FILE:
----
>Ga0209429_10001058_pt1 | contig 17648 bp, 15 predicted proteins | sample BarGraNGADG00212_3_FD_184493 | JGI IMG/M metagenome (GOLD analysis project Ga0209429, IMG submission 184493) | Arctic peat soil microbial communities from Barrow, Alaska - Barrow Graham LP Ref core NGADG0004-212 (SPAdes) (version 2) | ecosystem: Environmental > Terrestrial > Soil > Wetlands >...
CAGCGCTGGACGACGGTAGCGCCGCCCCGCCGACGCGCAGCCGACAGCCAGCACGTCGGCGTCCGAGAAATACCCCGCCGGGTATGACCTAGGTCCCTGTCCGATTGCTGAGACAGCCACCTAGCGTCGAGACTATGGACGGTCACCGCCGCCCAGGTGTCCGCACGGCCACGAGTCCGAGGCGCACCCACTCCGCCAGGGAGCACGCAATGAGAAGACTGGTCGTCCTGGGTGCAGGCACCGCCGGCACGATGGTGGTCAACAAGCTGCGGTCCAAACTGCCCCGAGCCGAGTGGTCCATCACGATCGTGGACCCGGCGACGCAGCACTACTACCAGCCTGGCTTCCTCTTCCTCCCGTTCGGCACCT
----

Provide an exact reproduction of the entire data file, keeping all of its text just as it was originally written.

>Ga0209429_10001058_pt1 | contig 17648 bp, 15 predicted proteins | sample BarGraNGADG00212_3_FD_184493 | JGI IMG/M metagenome (GOLD analysis project Ga0209429, IMG submission 184493) | Arctic peat soil microbial communities from Barrow, Alaska - Barrow Graham LP Ref core NGADG0004-212 (SPAdes) (version 2) | ecosystem: Environmental > Terrestrial > Soil > Wetlands >...
CAGCGCTGGACGACGGTAGCGCCGCCCCGCCGACGCGCAGCCGACAGCCAGCACGTCGGCGTCCGAGAAATACCCCGCCGGGTATGACCTAGGTCCCTGTCCGATTGCTGAGACAGCCACCTAGCGTCGAGACTATGGACGGTCACCGCCGCCCAGGTGTCCGCACGGCCACGAGTCCGAGGCGCACCCACTCCGCCAGGGAGCACGCAATGAGAAGACTGGTCGTCCTGGGTGCAGGCACCGCCGGCACGATGGTGGTCAACAAGCTGCGGTCCAAACTGCCCCGAGCCGAGTGGTCCATCACGATCGTGGACCCGGCGACGCAGCACTACTACCAGCCTGGCTTCCTCTTCCTCCCGTTCGGCACCT